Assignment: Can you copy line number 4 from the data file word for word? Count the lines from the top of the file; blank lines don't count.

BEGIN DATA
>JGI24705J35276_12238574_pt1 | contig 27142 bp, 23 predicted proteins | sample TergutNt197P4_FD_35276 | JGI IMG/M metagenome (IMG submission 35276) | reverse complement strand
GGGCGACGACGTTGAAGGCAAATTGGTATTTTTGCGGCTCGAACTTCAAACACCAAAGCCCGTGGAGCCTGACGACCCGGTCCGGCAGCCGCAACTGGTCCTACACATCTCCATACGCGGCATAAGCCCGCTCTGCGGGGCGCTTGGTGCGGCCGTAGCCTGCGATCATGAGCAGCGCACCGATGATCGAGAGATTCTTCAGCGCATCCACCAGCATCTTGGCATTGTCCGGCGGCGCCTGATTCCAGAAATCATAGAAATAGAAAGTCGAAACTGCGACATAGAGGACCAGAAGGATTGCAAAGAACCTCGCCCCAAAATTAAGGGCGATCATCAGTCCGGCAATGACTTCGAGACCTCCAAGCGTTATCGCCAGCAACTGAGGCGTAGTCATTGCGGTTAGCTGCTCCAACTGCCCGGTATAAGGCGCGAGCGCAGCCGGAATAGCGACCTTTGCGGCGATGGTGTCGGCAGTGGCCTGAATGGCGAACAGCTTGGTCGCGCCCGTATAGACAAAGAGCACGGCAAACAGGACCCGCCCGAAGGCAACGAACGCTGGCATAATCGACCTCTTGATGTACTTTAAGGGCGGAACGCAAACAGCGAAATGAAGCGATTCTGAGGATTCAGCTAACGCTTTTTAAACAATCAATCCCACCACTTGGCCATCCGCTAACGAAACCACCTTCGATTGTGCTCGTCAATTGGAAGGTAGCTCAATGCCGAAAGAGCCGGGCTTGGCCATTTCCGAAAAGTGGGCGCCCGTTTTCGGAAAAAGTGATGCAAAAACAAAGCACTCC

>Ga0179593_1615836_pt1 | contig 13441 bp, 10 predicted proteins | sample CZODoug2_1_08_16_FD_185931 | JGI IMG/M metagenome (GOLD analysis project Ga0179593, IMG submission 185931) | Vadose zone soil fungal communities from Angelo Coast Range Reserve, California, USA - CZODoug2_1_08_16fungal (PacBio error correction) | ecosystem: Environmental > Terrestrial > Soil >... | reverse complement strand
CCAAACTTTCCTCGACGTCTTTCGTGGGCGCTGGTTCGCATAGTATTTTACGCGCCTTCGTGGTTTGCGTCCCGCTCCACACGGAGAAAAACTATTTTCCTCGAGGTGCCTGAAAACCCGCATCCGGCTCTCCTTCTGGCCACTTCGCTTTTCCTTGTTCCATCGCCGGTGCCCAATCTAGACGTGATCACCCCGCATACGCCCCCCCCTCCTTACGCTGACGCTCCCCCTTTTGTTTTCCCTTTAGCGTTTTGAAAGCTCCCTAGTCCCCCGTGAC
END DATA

CCAAACTTTCCTCGACGTCTTTCGTGGGCGCTGGTTCGCATAGTATTTTACGCGCCTTCGTGGTTTGCGTCCCGCTCCACACGGAGAAAAACTATTTTCCTCGAGGTGCCTGAAAACCCGCATCCGGCTCTCCTTCTGGCCACTTCGCTTTTCCTTGTTCCATCGCCGGTGCCCAATCTAGACGTGATCACCCCGCATACGCCCCCCCCTCCTTACGCTGACGCTCCCCCTTTTGTTTTCCCTTTAGCGTTTTGAAAGCTCCCTAGTCCCCCGTGAC